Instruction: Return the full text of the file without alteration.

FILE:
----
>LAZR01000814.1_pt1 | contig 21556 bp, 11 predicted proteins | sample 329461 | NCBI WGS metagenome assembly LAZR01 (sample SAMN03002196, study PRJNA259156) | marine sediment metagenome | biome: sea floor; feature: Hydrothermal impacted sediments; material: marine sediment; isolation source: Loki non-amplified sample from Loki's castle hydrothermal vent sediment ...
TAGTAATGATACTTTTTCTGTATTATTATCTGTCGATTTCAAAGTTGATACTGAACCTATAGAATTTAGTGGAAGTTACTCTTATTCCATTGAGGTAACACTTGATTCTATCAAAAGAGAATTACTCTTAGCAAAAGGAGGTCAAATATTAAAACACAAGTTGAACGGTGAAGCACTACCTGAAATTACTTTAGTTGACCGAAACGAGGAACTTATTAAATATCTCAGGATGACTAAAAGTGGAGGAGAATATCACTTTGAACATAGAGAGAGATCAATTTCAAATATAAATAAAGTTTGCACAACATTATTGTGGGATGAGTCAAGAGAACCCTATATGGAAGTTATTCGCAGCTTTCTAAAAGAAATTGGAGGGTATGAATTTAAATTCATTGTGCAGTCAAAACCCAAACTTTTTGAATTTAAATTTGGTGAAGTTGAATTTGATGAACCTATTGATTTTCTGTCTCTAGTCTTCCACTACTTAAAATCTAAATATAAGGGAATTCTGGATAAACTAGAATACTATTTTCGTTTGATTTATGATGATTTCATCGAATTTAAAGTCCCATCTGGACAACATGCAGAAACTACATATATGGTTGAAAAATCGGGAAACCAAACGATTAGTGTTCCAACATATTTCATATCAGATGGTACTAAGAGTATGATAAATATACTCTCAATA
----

>LAZR01000814.1_pt1 | contig 21556 bp, 11 predicted proteins | sample 329461 | NCBI WGS metagenome assembly LAZR01 (sample SAMN03002196, study PRJNA259156) | marine sediment metagenome | biome: sea floor; feature: Hydrothermal impacted sediments; material: marine sediment; isolation source: Loki non-amplified sample from Loki's castle hydrothermal vent sediment ...
TAGTAATGATACTTTTTCTGTATTATTATCTGTCGATTTCAAAGTTGATACTGAACCTATAGAATTTAGTGGAAGTTACTCTTATTCCATTGAGGTAACACTTGATTCTATCAAAAGAGAATTACTCTTAGCAAAAGGAGGTCAAATATTAAAACACAAGTTGAACGGTGAAGCACTACCTGAAATTACTTTAGTTGACCGAAACGAGGAACTTATTAAATATCTCAGGATGACTAAAAGTGGAGGAGAATATCACTTTGAACATAGAGAGAGATCAATTTCAAATATAAATAAAGTTTGCACAACATTATTGTGGGATGAGTCAAGAGAACCCTATATGGAAGTTATTCGCAGCTTTCTAAAAGAAATTGGAGGGTATGAATTTAAATTCATTGTGCAGTCAAAACCCAAACTTTTTGAATTTAAATTTGGTGAAGTTGAATTTGATGAACCTATTGATTTTCTGTCTCTAGTCTTCCACTACTTAAAATCTAAATATAAGGGAATTCTGGATAAACTAGAATACTATTTTCGTTTGATTTATGATGATTTCATCGAATTTAAAGTCCCATCTGGACAACATGCAGAAACTACATATATGGTTGAAAAATCGGGAAACCAAACGATTAGTGTTCCAACATATTTCATATCAGATGGTACTAAGAGTATGATAAATATACTCTCAATA